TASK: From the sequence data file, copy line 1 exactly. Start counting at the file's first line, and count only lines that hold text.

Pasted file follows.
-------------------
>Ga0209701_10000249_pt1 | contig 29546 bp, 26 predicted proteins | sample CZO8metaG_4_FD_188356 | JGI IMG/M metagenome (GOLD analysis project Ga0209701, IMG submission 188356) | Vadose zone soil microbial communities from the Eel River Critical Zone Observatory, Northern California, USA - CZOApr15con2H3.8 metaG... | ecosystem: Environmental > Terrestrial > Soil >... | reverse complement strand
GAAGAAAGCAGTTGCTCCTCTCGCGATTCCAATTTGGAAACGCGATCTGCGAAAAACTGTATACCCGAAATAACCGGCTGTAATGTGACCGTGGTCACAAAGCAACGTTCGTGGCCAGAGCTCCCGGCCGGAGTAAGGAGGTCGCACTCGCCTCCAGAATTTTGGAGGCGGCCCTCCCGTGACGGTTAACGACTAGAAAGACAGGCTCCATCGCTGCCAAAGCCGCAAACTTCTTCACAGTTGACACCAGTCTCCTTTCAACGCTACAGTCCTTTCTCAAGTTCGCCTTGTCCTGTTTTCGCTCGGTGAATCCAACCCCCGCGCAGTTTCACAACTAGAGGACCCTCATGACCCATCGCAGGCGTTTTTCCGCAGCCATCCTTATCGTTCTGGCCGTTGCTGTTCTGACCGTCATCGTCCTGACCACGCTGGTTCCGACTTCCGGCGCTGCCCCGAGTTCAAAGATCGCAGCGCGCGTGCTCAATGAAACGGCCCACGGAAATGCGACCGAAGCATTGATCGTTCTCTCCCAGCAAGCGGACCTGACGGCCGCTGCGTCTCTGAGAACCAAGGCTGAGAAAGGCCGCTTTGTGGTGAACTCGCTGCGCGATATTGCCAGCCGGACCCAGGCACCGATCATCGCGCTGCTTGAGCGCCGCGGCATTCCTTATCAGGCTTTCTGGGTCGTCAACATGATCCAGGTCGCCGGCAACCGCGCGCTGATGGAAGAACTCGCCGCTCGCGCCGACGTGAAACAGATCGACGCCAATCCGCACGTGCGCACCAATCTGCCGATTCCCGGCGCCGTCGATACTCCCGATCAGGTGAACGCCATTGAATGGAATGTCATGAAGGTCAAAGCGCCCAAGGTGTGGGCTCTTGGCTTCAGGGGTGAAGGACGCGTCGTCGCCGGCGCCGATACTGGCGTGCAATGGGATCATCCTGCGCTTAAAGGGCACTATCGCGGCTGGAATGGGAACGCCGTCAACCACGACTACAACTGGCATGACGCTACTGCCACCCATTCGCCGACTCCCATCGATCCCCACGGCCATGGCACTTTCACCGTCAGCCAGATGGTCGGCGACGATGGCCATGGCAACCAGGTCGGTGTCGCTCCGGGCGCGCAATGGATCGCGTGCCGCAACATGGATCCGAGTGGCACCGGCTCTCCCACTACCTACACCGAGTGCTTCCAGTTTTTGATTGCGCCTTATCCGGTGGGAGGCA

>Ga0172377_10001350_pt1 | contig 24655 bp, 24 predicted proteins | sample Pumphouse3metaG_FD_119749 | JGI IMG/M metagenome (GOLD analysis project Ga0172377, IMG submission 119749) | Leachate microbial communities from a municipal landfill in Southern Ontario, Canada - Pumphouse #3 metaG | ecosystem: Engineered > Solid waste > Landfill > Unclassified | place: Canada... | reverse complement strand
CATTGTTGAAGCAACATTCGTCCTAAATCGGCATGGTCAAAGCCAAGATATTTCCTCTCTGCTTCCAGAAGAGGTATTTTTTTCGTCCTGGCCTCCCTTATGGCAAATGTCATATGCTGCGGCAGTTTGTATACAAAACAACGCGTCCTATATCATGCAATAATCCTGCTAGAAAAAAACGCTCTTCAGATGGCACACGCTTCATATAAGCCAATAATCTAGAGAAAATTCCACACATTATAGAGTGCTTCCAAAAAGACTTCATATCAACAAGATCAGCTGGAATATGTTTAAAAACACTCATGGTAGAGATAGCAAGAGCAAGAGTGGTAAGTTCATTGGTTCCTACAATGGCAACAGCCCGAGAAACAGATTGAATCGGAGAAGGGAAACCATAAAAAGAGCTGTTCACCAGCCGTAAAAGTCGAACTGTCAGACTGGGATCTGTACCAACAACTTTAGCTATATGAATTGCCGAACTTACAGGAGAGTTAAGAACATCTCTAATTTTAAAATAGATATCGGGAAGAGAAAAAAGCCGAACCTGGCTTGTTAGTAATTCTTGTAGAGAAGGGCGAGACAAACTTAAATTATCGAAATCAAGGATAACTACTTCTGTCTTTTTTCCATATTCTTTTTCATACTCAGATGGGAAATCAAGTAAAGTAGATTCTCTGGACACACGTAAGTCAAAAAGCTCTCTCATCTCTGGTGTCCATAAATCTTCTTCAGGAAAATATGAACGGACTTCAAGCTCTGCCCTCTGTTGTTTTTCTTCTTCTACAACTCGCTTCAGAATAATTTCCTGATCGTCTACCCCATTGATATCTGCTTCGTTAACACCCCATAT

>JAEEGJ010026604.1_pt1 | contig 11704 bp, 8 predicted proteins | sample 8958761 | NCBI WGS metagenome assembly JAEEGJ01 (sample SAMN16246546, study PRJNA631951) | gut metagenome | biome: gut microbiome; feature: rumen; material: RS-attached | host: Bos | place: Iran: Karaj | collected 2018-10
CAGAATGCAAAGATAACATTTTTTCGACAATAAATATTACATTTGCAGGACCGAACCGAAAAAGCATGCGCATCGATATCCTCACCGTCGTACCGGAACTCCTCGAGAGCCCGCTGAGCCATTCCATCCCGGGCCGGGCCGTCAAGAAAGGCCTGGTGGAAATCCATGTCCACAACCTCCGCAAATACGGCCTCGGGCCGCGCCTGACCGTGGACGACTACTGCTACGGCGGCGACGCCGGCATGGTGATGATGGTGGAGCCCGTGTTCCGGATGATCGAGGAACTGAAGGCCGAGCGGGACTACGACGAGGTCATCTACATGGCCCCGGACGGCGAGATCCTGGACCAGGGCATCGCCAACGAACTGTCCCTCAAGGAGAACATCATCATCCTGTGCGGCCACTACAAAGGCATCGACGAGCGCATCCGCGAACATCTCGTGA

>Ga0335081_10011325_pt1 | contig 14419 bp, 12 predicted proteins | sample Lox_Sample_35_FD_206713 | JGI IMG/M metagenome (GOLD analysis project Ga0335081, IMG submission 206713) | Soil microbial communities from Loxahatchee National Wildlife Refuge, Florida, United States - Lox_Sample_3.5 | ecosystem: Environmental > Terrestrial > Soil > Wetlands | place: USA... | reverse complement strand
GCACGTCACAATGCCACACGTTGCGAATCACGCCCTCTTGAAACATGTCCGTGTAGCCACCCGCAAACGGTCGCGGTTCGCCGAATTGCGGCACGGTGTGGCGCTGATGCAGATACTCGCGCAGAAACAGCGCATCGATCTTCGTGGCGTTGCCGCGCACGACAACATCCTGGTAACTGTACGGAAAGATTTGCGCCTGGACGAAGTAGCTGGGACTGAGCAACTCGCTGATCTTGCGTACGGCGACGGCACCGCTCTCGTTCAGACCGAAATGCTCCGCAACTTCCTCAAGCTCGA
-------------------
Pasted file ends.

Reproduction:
>Ga0209701_10000249_pt1 | contig 29546 bp, 26 predicted proteins | sample CZO8metaG_4_FD_188356 | JGI IMG/M metagenome (GOLD analysis project Ga0209701, IMG submission 188356) | Vadose zone soil microbial communities from the Eel River Critical Zone Observatory, Northern California, USA - CZOApr15con2H3.8 metaG... | ecosystem: Environmental > Terrestrial > Soil >... | reverse complement strand